I haven't been posting anything from my classes because I've been working on them right up until the due date, and once I turned them in they were in the classroom until the semester ended.
So I've got all this stuff in my studio that I don't know what to do with. This walking stick was our penultimate project in 3D Design. We brought a 2x4 to class and then, after being shown most of the tools in the wood shop, we were told to work on that 2x4 until it was a walking stick. Many people's sticks were all naturalistic and such -- carved leaves and vines and so on. One very unusual one was a bright multi-colored syringe full of candy. Another very cool one was a sharpened stick with 3 carved fishes on it, as for a barbecue. Mine looks like a piece of furniture. I had fun on it, though.
I ripped my 2x4 into two 2x2's so it would be square, then mitered the corners of square on the table saw. The knob at the top is 2 2x4's glued together and then ground into a squared globe and doweled into the 2x2. Each section is a different experiment with the grinder or the drill or the Dremel or the band saw or the sander, or some combination of those.
I enjoyed the finish work: the rough sanding, the finer and finer hand sanding, the painting (cheap acrylic paints in the scrapbook aisle at Target) and the ebony stain over top that.
It's a big image, but you've got to click on the thumbnail to see it properly.
Here's a the front cover of the tunnel book I did in my 3D Design class this semester. (Odd that I would have a tunnel book assignment in 2D Design last semester, and another one in 3D Design this semester.) I'll post the first tunnel book when I get it back. Julia DeHoff and I are exhibiting some of our artist books at the public library during the month of October, and that first tunnel book is on display there.
The idea for the book came from an essay on butterfly collecting by Ann Fadiman in her book At Large and At Small: Familiar Essays. She describes her childhood obsession with butterfly collecting, recounting in gruesome detail the catching and killing and mounting and collecting of the butterflies. This quote stayed with me: "When did we realize that this was horrible? My brother, Kim, and I had started collecting butterflies when he was eight and I was six. Shame set in about two years later. I remember a period of painful overlap, when the light of decency was dawning but the lure of sin was still irresistible." This seems to me an excellent description of our current relationship with our planet.
The left side of this image shows quotes from the essay written on the side accordion folds of the tunnel book. (You probably can't even see it unless you click on the image to get the full-size image.) The right side of the image is a view of the tunnel book from above. Since the view window of the tunnel is a magnifying glass, it was even more difficult than usual to photograph the view inside. The butterflies, cut from my stash of pasted-painted and decorative paper scraps, hang from the tunnel frames by strips of transparency film.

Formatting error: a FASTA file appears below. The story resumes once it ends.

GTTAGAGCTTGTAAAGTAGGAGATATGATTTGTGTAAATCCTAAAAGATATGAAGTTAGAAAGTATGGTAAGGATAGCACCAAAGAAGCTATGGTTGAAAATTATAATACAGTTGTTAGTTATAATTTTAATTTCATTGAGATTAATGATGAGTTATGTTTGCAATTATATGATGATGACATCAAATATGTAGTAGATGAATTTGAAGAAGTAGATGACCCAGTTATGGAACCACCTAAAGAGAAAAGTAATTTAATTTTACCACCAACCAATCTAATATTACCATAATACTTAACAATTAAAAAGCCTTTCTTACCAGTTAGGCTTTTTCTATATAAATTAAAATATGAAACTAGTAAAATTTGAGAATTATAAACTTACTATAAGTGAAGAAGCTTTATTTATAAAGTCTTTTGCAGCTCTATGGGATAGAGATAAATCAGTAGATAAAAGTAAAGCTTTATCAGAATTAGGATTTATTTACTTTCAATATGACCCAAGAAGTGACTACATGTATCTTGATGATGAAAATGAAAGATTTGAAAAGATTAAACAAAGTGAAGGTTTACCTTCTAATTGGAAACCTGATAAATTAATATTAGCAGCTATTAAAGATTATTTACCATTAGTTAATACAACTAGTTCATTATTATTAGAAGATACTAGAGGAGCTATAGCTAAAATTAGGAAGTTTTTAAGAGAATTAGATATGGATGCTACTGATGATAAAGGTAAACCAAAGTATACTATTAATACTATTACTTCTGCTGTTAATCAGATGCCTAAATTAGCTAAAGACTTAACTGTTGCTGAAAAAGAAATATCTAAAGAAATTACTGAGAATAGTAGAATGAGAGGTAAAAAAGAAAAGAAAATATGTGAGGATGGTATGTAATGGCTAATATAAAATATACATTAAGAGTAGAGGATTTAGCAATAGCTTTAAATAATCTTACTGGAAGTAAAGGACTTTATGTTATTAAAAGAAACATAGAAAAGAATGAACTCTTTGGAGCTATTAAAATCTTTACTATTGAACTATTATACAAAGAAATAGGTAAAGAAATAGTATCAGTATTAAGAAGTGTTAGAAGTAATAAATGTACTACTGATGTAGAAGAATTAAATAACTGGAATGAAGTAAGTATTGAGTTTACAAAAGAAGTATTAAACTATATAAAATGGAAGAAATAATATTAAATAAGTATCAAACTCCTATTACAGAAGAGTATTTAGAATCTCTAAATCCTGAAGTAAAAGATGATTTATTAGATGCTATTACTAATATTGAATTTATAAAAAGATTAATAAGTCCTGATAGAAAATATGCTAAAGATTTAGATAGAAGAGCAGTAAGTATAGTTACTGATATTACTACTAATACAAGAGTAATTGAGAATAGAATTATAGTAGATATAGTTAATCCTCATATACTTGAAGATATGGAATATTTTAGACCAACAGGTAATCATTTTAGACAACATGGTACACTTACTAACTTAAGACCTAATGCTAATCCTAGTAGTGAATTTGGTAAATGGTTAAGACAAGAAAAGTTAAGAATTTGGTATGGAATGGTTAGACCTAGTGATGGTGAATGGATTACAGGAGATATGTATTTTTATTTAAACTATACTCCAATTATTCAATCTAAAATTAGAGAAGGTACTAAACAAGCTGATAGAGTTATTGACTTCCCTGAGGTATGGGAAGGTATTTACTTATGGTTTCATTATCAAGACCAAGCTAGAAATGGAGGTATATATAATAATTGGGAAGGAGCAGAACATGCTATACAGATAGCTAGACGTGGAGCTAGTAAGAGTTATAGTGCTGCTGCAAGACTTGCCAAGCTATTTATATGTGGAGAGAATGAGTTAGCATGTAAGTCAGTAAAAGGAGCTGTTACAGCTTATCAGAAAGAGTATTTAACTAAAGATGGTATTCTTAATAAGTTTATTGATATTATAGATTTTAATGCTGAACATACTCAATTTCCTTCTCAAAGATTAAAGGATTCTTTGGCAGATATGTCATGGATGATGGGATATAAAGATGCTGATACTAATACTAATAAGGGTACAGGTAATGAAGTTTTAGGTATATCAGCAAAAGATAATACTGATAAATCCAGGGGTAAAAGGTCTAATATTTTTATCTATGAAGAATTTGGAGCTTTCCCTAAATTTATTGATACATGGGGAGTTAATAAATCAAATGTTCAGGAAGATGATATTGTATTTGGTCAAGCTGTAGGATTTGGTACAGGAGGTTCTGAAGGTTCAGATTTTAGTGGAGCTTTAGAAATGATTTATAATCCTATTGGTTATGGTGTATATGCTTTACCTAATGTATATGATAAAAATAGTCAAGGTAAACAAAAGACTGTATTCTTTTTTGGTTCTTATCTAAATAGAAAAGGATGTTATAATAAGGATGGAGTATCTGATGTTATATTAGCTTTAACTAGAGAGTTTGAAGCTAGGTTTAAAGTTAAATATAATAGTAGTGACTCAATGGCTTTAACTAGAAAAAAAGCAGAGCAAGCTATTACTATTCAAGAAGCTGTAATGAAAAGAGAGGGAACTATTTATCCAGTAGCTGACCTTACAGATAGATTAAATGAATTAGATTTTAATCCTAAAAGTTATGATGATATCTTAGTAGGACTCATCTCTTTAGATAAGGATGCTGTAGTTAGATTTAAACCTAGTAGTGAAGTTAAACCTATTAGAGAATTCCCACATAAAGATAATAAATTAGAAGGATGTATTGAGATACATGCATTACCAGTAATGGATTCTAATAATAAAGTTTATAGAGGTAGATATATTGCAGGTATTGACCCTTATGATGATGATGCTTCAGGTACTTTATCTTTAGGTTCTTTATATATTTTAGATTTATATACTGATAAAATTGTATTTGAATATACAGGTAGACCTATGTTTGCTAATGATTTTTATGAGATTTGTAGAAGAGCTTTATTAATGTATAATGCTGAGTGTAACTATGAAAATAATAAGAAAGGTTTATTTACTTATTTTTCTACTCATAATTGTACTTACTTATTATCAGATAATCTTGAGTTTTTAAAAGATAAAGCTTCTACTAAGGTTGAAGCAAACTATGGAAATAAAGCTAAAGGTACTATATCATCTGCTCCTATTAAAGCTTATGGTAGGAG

The back of the tunnel book was made to look like a Riker mounted dead butterfly, or perhaps ghost of a butterfly. I made a covered box and a lid which glass from a battered 5"x7" frame. I thought I'd have to secure it closed with some pins, but the fit was quite snug enough to stay closed on its own. If I'd had more time, I would have found some jeweler's cotton; as it was, the morning the tunnel book was due I was feverishly pulling apart cotton balls and trying to approximate that layer of cotton.
Such is often the nature of class projects. I have to keep remembering that they're not actually going in a juried show, for instance.
Here's the finished assignment. I've discovered a couple of practical things about cardboard and hot glue:
First, the Teflon thimble/burnisher (I was never sure what that thing is) that I got in a goodie bag at a calligraphy conference many, many years ago is very useful for pushing around hot glue. I'm not sure the thimble/burnisher will ever be useful for burnishing again, unless I'm willing to spend an awful lot of time getting bits of hot glue off first.
And here's a little example of the vagaries of human nature: even though this is the first time I've ever found a use for this tool, now I'm thinking how useful it would have been for folding paper if I hadn't gotten hot glue on it. I'm thinking this even though a bone folder is perfectly good tool for folding paper and I have 8 or 10 bone folders, and even though this tool has saved my fingers from multiple burns in its present use.
Let's see, what else have I learned? Hmm. Well, I'm recommitted to the idea of not becoming a sculptor. That's not a new bit of education, just a solidification of previous knowledge. I find it hard to think in 3D. We were supposed to draw a picture of what we planned to make, and I found that so hard as to be virtually impossible. So I followed the Jasper Johns's dictum: "Do something, do something to that, and then do something to that. " Without, perhaps, his results 🙂
After 10 days in Mexico, I'm scrambling to complete projects due in classes early next week. Here are 3 views of my 3D assignment (at the taped-only stage), which requires 7 elements and a non-90-degree base. I think. I've read and re-read the printed assignment instructions, but it's no substitute for the classes I missed last week. All that's left to do now is to take the whole think apart, re-assemble it with hot glue, and paint it. That's all ...
As usual, click on the images for a closer view.